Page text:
The Moriah School, Englewood, has announced plans to create the Moriah Sephardic Beit Midrash—Midrash Doresh Tov—a dedicated space for Sephardic tefillah and teaching. The beit midrash will enable a Sephardic minyan to be held each morning school is in session, and function as a classroom where Rabbi Mordy Kuessous, Rabbi of the Benaroya Sephardic Center at Congregation Ahavath Torah and Moriah’s Sephardic Cultural Director, will teach. The community will be able to use the Sephardic beit midrash, which has room for over 1,000 seforim, after school hours.
“Building out this really beautiful space will not only allow us to have a daily Sephardic minyan, it will also become a cultural center in Moriah,” said Seth Gribetz, President of the Board of Trustees. “Our expectation and hope is that in building a library stocked with seforim, the community will come in to enjoy and learn. It will be a source of pride for our Sephardic families and a place for everyone who wants to learn more Sephardic culture and practices.”
Rabbi Daniel Alter, Head of School, said the school began a concerted effort over a year ago to address the needs of the school’s Sephardic students. “We have a large Sephardic population, and we started thinking about what we could do to give them a sense of understanding and pride in their heritage. We also felt it was important for all of our students to understand the richness of Judaism and diversity in the Jewish world.”
A weekly Sephardic minyan introduced last year is now held twice a week. Rabbi Alter said parents were initially invited to ensure that there was a minyan and now come to enjoy the warm davening. Students can choose to attend either the Sephardic or Ashkenazi minyan. The students sign in, so they are always accounted for. Both minyanim end at the same time.
Daniel Setton of Englewood, a Moriah parent who davens in the Sephardic minyan, approached the Moriah leadership and suggested creating a beit midrash to further strengthen Sephardic culture in the school for children of Sephardic background and for all children to learn about diverse Jewish practices. The Setton family provided the lead gift to propel the idea into a plan. The space is now being designed and construction is expected to take place over the summer.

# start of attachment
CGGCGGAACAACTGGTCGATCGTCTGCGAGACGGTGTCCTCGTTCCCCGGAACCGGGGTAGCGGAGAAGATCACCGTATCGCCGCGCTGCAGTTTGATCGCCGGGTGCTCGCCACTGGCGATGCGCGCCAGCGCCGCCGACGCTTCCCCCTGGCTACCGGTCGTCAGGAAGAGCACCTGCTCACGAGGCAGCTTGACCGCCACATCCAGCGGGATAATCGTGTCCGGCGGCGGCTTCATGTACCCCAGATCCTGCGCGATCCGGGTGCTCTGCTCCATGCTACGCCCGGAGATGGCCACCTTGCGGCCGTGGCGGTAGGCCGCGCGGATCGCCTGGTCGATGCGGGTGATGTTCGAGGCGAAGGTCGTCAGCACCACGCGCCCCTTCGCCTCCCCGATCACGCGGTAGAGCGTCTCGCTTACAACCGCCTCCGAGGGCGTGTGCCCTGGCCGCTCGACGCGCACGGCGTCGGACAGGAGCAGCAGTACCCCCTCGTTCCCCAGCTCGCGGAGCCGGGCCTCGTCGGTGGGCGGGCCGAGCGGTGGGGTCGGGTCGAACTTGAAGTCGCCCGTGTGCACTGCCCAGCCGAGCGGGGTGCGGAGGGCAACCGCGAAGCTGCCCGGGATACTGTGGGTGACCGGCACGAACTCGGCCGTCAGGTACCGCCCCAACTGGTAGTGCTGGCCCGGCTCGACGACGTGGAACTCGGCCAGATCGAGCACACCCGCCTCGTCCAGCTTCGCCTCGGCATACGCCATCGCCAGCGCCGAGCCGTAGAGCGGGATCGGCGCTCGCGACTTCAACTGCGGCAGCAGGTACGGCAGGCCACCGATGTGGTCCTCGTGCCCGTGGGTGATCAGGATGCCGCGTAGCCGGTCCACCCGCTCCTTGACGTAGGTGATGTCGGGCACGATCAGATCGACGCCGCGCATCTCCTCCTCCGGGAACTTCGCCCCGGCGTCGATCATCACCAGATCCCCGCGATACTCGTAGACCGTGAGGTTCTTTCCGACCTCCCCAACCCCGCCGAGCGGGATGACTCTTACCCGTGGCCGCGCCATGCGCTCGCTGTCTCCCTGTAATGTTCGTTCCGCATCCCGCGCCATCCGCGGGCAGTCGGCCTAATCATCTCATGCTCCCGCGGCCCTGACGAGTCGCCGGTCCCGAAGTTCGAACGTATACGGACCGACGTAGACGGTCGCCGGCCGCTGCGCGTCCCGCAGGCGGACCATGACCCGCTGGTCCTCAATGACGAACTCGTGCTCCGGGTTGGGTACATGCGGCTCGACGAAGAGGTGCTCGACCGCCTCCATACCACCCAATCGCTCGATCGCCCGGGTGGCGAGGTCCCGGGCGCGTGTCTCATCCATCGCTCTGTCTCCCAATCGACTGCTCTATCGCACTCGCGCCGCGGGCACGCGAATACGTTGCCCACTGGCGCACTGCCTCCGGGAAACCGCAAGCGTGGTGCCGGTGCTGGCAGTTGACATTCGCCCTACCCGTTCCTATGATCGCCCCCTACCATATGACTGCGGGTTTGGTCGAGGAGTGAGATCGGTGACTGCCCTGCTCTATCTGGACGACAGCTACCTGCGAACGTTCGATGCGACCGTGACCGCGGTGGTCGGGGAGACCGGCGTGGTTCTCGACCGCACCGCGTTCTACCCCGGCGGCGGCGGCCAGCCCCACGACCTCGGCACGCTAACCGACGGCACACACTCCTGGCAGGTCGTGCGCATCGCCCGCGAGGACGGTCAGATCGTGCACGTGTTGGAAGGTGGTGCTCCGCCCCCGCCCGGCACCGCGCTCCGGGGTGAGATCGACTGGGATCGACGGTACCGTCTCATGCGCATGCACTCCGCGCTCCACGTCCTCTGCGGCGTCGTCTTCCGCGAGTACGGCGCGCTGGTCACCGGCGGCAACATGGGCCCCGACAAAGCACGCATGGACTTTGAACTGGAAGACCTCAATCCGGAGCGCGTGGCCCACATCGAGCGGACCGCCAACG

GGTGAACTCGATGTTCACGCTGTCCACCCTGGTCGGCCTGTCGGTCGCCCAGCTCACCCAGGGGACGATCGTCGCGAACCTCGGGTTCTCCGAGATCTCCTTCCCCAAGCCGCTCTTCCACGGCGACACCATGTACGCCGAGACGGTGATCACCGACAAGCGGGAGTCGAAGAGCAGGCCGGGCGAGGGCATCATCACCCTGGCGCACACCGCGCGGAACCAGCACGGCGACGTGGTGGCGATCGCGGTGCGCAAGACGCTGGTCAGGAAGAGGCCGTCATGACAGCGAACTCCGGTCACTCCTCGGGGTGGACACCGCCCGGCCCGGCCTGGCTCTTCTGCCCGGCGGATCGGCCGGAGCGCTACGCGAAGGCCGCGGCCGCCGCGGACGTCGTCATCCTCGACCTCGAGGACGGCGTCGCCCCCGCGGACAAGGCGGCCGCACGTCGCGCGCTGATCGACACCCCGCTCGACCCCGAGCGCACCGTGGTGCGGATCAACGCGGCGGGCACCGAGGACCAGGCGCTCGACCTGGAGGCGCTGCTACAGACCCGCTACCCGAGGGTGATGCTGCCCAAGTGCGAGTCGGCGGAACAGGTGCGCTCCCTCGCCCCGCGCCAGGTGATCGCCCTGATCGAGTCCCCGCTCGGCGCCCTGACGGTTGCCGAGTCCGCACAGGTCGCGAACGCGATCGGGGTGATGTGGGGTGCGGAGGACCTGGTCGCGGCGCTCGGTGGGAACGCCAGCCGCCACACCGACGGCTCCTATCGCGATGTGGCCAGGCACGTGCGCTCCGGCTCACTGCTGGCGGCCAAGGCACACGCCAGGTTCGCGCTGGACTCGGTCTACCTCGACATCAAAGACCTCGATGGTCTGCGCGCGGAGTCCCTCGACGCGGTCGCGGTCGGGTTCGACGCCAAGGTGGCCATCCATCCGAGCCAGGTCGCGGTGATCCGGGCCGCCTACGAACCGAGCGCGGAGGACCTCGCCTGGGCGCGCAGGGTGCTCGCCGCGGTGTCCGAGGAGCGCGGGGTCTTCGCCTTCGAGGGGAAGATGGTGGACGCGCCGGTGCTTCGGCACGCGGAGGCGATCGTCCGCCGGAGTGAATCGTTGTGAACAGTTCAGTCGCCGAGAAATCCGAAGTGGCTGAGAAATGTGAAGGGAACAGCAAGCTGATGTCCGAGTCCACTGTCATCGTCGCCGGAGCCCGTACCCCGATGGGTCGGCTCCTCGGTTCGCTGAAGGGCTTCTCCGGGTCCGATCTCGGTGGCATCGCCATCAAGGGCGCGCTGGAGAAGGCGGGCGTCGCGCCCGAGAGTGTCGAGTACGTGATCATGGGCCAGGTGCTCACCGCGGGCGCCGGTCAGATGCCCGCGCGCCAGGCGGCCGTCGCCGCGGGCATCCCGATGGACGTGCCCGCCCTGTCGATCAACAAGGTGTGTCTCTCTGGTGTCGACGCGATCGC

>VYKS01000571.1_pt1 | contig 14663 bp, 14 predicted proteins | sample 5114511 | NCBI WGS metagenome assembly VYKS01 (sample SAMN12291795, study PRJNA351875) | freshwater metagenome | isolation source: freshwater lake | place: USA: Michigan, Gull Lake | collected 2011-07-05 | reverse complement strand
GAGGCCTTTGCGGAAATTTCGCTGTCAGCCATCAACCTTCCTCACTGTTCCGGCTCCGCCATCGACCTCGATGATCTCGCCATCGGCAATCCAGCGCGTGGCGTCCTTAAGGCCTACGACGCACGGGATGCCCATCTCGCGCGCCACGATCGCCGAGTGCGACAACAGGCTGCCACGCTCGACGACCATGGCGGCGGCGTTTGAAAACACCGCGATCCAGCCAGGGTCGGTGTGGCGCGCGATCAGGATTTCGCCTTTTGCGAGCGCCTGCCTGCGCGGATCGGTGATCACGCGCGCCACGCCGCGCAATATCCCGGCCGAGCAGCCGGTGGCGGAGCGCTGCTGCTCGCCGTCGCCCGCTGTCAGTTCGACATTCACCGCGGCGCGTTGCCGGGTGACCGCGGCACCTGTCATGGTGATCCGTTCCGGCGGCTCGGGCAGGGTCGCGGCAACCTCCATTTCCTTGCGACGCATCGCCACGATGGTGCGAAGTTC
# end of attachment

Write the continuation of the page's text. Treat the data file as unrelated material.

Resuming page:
Setton said he began thinking about the possibility of a permanent space for the Sephardic minyan after it had to move one day to make room for an event. “When you come into a room that is all set up, you feel the warmth and it inspires davening. We are very proud of the Benaroya Sephardic Center. When you put that type of love into the place you pray, it is very inspiring. We hope to instill that respect and admiration in the next generation at Moriah.” He credits Rabbi Kuessous, Rabbi Alter and Seth Gribetz for their initiative in developing Sephardic tefillah and education at Moriah, and their vision of what the Sephardic beit midrash will be.
Rabbi Keussous said the minyan is very inclusive and Ashkenazi students are encouraged to come and learn about the different traditions. One in particular is of special interest. “Ashkenazi kohanim only do Birkat Kohanim on holidays while the Sephardim do it every day,” said Rabbi Kuessous. “Now the Ashkenazi students who are kohanim don’t want to miss this unique and proud moment.”
Rabbi Kuessous enjoys the synergy of teaching at Moriah and being the Rabbi of the Benaroya Sephardic Center. “It’s great to see the same kids in school and shul and it’s also nice exposure for them. The Sephardic community has grown tremendously and I’m glad Moriah is a good fit for the children. It’s important that their needs are met at every level and they don’t have to sacrifice a Sephardic environment. The Sephardic beit midrash will be an opportunity to offer so much more.
By Bracha Schwartz